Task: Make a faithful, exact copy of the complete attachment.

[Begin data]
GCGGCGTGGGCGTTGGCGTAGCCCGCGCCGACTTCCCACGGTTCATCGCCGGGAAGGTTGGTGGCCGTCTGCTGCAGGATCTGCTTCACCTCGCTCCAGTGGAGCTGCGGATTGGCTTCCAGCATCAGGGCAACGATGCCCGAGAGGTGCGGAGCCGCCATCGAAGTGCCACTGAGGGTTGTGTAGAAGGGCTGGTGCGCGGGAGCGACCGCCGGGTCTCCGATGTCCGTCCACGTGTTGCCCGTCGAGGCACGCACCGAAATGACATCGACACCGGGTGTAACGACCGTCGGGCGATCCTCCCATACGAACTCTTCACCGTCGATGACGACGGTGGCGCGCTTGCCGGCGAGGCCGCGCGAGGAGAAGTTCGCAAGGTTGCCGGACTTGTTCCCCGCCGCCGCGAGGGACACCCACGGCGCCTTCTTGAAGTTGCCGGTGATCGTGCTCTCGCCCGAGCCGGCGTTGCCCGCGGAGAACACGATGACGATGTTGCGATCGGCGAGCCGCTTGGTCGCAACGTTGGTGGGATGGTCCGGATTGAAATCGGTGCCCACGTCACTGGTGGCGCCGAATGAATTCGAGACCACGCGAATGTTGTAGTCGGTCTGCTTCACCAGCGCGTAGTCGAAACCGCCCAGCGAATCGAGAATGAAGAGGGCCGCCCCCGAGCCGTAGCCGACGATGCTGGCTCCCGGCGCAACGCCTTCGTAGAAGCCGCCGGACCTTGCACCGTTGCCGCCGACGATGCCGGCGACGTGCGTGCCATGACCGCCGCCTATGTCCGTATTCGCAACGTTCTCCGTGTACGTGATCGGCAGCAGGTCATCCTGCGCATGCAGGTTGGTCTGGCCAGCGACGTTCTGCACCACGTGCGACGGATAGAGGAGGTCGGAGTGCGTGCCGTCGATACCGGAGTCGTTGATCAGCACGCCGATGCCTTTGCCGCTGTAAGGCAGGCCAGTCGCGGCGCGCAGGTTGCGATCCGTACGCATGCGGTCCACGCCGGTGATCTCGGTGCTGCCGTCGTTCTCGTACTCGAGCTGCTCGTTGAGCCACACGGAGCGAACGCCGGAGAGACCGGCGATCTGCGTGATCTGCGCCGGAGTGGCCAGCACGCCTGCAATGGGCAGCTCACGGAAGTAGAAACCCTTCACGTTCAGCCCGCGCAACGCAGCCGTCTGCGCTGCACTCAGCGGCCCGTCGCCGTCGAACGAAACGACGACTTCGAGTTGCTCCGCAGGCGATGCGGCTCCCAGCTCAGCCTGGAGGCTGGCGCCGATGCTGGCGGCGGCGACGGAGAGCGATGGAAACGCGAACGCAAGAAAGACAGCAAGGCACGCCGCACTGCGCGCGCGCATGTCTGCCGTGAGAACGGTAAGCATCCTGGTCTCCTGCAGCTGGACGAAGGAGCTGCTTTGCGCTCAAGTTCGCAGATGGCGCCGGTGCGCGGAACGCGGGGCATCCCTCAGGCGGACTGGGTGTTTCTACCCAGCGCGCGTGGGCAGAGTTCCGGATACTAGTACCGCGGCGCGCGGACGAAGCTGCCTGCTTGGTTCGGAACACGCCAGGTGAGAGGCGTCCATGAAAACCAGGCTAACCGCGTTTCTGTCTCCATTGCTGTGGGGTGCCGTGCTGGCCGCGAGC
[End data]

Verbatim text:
GCGGCGTGGGCGTTGGCGTAGCCCGCGCCGACTTCCCACGGTTCATCGCCGGGAAGGTTGGTGGCCGTCTGCTGCAGGATCTGCTTCACCTCGCTCCAGTGGAGCTGCGGATTGGCTTCCAGCATCAGGGCAACGATGCCCGAGAGGTGCGGAGCCGCCATCGAAGTGCCACTGAGGGTTGTGTAGAAGGGCTGGTGCGCGGGAGCGACCGCCGGGTCTCCGATGTCCGTCCACGTGTTGCCCGTCGAGGCACGCACCGAAATGACATCGACACCGGGTGTAACGACCGTCGGGCGATCCTCCCATACGAACTCTTCACCGTCGATGACGACGGTGGCGCGCTTGCCGGCGAGGCCGCGCGAGGAGAAGTTCGCAAGGTTGCCGGACTTGTTCCCCGCCGCCGCGAGGGACACCCACGGCGCCTTCTTGAAGTTGCCGGTGATCGTGCTCTCGCCCGAGCCGGCGTTGCCCGCGGAGAACACGATGACGATGTTGCGATCGGCGAGCCGCTTGGTCGCAACGTTGGTGGGATGGTCCGGATTGAAATCGGTGCCCACGTCACTGGTGGCGCCGAATGAATTCGAGACCACGCGAATGTTGTAGTCGGTCTGCTTCACCAGCGCGTAGTCGAAACCGCCCAGCGAATCGAGAATGAAGAGGGCCGCCCCCGAGCCGTAGCCGACGATGCTGGCTCCCGGCGCAACGCCTTCGTAGAAGCCGCCGGACCTTGCACCGTTGCCGCCGACGATGCCGGCGACGTGCGTGCCATGACCGCCGCCTATGTCCGTATTCGCAACGTTCTCCGTGTACGTGATCGGCAGCAGGTCATCCTGCGCATGCAGGTTGGTCTGGCCAGCGACGTTCTGCACCACGTGCGACGGATAGAGGAGGTCGGAGTGCGTGCCGTCGATACCGGAGTCGTTGATCAGCACGCCGATGCCTTTGCCGCTGTAAGGCAGGCCAGTCGCGGCGCGCAGGTTGCGATCCGTACGCATGCGGTCCACGCCGGTGATCTCGGTGCTGCCGTCGTTCTCGTACTCGAGCTGCTCGTTGAGCCACACGGAGCGAACGCCGGAGAGACCGGCGATCTGCGTGATCTGCGCCGGAGTGGCCAGCACGCCTGCAATGGGCAGCTCACGGAAGTAGAAACCCTTCACGTTCAGCCCGCGCAACGCAGCCGTCTGCGCTGCACTCAGCGGCCCGTCGCCGTCGAACGAAACGACGACTTCGAGTTGCTCCGCAGGCGATGCGGCTCCCAGCTCAGCCTGGAGGCTGGCGCCGATGCTGGCGGCGGCGACGGAGAGCGATGGAAACGCGAACGCAAGAAAGACAGCAAGGCACGCCGCACTGCGCGCGCGCATGTCTGCCGTGAGAACGGTAAGCATCCTGGTCTCCTGCAGCTGGACGAAGGAGCTGCTTTGCGCTCAAGTTCGCAGATGGCGCCGGTGCGCGGAACGCGGGGCATCCCTCAGGCGGACTGGGTGTTTCTACCCAGCGCGCGTGGGCAGAGTTCCGGATACTAGTACCGCGGCGCGCGGACGAAGCTGCCTGCTTGGTTCGGAACACGCCAGGTGAGAGGCGTCCATGAAAACCAGGCTAACCGCGTTTCTGTCTCCATTGCTGTGGGGTGCCGTGCTGGCCGCGAGC